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Who says size matters? Chris Toledo creates magnificent miniatures inspired by 20th-century Spanish-style architecture. Watch his process, here!

Daily food & travel inspiration in your inbox

Daily food & travel inspiration in your inbox

Transcript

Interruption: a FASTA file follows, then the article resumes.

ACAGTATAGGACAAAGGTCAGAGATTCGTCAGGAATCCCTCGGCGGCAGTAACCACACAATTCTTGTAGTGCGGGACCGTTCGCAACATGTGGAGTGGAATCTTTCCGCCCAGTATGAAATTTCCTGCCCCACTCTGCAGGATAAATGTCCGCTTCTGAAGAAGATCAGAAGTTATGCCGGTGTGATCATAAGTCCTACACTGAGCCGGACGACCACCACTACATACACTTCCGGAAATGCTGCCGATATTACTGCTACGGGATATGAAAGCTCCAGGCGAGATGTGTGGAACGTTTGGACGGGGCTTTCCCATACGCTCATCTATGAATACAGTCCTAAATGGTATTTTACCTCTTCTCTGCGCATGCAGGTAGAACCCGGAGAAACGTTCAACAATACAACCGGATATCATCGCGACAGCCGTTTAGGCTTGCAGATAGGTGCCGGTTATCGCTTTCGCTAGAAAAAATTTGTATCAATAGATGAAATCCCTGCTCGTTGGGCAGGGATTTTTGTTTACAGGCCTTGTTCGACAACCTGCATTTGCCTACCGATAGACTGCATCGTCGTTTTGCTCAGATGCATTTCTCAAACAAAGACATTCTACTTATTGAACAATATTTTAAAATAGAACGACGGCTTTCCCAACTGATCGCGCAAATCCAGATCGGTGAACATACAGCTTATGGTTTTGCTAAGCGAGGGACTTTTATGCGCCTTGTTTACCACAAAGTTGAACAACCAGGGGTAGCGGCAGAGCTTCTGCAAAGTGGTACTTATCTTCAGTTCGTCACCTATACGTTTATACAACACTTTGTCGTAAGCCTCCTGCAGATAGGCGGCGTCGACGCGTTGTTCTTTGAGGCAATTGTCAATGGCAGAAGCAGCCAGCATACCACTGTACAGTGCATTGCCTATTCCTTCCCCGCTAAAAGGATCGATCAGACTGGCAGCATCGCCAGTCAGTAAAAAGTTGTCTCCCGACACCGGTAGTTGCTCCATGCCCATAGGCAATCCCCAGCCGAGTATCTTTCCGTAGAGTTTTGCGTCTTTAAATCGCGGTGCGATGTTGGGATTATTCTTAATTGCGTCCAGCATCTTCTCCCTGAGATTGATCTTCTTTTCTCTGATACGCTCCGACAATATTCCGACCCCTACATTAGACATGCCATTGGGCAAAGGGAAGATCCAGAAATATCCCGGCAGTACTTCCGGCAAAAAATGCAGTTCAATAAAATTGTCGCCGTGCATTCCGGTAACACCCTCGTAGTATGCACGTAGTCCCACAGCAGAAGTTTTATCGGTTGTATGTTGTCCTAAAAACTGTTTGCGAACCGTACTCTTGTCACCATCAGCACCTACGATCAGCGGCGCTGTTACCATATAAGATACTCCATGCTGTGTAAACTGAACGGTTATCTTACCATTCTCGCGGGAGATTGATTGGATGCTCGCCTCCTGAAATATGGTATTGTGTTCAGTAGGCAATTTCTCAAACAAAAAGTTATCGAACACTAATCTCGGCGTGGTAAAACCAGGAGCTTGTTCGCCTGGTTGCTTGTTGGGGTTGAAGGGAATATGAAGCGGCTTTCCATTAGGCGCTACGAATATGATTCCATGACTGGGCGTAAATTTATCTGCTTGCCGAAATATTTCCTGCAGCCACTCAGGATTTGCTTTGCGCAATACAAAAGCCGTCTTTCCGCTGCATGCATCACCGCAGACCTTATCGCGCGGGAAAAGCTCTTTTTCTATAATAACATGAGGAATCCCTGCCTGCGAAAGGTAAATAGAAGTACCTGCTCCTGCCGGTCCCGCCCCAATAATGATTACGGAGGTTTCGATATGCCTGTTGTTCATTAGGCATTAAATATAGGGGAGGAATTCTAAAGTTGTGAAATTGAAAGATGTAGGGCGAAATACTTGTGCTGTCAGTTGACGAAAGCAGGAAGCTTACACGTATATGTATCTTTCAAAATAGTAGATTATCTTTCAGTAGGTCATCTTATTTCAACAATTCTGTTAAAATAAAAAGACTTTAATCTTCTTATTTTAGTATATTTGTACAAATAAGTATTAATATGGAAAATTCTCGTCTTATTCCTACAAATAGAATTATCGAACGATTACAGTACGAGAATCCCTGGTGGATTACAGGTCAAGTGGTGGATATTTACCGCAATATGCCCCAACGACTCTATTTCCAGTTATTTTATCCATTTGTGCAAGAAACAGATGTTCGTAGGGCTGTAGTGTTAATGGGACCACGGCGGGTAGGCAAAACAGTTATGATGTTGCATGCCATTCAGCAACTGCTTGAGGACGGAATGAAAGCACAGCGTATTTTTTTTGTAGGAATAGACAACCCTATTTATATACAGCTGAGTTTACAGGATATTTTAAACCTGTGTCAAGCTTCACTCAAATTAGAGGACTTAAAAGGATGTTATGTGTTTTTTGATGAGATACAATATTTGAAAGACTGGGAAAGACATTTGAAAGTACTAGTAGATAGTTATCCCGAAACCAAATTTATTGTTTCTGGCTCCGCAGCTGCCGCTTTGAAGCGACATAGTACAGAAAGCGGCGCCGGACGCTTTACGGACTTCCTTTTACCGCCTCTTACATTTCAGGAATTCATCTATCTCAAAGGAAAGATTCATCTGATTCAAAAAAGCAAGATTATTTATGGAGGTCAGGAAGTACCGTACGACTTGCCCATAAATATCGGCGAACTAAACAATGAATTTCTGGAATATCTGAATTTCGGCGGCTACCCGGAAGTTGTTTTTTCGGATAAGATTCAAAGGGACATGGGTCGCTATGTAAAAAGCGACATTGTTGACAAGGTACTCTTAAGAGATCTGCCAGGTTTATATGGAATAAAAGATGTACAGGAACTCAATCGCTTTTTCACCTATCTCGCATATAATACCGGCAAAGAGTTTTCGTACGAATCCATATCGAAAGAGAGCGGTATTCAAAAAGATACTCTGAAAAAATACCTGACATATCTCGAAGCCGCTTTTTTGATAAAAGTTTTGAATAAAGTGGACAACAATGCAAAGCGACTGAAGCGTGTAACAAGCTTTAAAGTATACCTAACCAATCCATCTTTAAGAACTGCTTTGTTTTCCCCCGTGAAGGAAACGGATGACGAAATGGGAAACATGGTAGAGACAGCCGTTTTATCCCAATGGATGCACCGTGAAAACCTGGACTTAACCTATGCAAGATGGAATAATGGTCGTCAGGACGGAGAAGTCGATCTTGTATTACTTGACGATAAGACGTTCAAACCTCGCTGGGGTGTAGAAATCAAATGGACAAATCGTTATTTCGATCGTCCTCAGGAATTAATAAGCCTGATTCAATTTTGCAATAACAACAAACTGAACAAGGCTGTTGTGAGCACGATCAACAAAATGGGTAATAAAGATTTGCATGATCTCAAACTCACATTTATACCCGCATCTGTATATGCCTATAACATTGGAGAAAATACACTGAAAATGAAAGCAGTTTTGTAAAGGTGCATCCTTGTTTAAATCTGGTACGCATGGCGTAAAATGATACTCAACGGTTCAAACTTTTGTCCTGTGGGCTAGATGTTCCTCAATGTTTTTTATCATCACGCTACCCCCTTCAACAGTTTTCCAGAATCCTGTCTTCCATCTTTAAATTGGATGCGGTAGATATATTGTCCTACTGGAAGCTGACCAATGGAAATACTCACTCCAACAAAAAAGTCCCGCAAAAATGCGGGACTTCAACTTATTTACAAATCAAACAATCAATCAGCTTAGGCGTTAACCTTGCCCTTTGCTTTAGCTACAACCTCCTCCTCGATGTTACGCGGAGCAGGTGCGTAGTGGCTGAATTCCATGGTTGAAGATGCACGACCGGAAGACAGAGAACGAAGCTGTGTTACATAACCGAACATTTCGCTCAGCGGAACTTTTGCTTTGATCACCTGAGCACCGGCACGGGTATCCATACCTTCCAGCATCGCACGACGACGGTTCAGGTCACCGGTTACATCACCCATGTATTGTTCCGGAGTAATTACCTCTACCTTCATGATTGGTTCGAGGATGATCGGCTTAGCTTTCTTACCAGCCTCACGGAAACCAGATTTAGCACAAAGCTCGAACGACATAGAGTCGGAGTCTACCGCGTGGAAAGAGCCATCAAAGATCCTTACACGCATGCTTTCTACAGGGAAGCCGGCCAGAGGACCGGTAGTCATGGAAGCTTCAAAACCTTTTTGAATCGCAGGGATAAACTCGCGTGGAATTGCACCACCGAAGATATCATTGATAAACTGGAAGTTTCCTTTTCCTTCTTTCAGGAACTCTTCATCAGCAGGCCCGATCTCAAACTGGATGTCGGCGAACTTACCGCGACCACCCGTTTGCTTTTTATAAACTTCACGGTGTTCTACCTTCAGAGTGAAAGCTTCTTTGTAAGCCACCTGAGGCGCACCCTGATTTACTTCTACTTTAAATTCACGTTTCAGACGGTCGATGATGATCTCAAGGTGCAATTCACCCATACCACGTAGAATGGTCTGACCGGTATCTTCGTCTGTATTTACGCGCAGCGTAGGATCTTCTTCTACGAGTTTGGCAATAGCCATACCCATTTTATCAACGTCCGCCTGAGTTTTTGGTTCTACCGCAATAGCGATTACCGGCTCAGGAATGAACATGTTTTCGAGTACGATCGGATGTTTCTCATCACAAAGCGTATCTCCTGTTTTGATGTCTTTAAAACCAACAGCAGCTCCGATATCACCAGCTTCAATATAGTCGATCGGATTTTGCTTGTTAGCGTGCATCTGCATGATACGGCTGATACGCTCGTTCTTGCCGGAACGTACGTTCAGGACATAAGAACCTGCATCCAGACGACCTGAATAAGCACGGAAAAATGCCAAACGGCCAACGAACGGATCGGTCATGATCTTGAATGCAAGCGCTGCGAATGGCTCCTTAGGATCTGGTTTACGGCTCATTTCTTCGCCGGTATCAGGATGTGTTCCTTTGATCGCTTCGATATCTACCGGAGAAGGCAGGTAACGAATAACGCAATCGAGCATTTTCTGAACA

- I think when people first thing of miniatures, they instantly go to dollhouses, dolls, it's a toy. But in reality, it's so much more. It pretty much encompasses every genre of art from sculpture to painting to interior design to history. Growing up here in southern California, I was always surrounded by Spanish-style architecture. My dad was a contractor, he mainly focused on restoring historical properties. To do real justice to that era of architecture, you need to have the real details that you would see in the larger homes. And that's one thing that you don't really see in miniature very often. Through these old catalogs I came across this stove that I instantly knew I wanted to make. So it was just a matter of transferring those sizes from large scale to the miniature version. Once I have the initial design put together, I then transfer those files to a laser cutter which helps me individually cut all the pieces out of a different material that I would use to create the finished product. And then I'll use wood glue. It's essentially just like putting together a puzzle. Certain pieces had to have a slight bevel to make it more three dimensional so I would start with a resin mixture and using a syringe, I apply it to each piece individually and slowly build up until I have the exact roundness that I would want for the finished piece. I take all the pieces outside, I lay them out by color and then slowly start building up the layers from a primer all the way to a clear sealer. I wanted to try to stay as true to the original colors as possible so I kept it simple and did a white, gray and a black. For the hardware and the gas tubes that go throughout the stove, I started with just a base of brass tubing, I soldered all those pieces together into exact forms that I would need which I then nickel plated. I would then add the oxidizer which gives the pieces a little bit more of an old, used, rustic look. To recreate the porcelain knobs, I used clay and pin heads. I started out by rolling out the clay into small tubes, cut those into grain-sized pieces then transferred that to the oven where I would bake it. Essentially use Krazy Glue to glue that to the pin head then just stick it right into the knob. At this point it's time to put it all together. We start by installing all the handles by drilling two little holes on each door and just lay the handle on top and pop in two small nails to get it all to lay in place. Once I get the hardware finished, it's a matter of snapping all the doors and enamel pieces in their place. And then we get ready to stick it onto the front. To attach the front facade, I carefully line the whole piece in a very thin stripe of Krazy glue, align the piece to the core that I had already made and then glue them together. Using the same Krazy glue, I would then attach the top of the stove, the legs and all of the aligning pieces that would make up the shape of the stove. Once I have all the hardware and metal pieces glued on, it's ready to go in the kitchen. Ever since I got involved with social media and started putting my work out, I get people questioning if it's an actual miniature. I kind of take that as the biggest compliment you can get. As an artist, I'm always looking for new challenges. You know, what else can I shrink down? It's kind of hard to not be happy when working on miniatures.